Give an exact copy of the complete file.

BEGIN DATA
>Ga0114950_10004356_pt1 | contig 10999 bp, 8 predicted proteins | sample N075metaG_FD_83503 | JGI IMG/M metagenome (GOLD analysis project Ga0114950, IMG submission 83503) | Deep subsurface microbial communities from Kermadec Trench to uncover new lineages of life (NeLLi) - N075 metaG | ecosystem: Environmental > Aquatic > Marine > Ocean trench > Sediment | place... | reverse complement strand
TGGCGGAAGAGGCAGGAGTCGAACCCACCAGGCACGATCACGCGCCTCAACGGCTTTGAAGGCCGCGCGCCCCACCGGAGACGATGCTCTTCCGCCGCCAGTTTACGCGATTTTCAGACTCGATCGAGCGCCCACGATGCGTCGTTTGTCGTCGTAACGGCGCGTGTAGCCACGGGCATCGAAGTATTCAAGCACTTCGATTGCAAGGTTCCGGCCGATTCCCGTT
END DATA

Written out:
>Ga0114950_10004356_pt1 | contig 10999 bp, 8 predicted proteins | sample N075metaG_FD_83503 | JGI IMG/M metagenome (GOLD analysis project Ga0114950, IMG submission 83503) | Deep subsurface microbial communities from Kermadec Trench to uncover new lineages of life (NeLLi) - N075 metaG | ecosystem: Environmental > Aquatic > Marine > Ocean trench > Sediment | place... | reverse complement strand
TGGCGGAAGAGGCAGGAGTCGAACCCACCAGGCACGATCACGCGCCTCAACGGCTTTGAAGGCCGCGCGCCCCACCGGAGACGATGCTCTTCCGCCGCCAGTTTACGCGATTTTCAGACTCGATCGAGCGCCCACGATGCGTCGTTTGTCGTCGTAACGGCGCGTGTAGCCACGGGCATCGAAGTATTCAAGCACTTCGATTGCAAGGTTCCGGCCGATTCCCGTT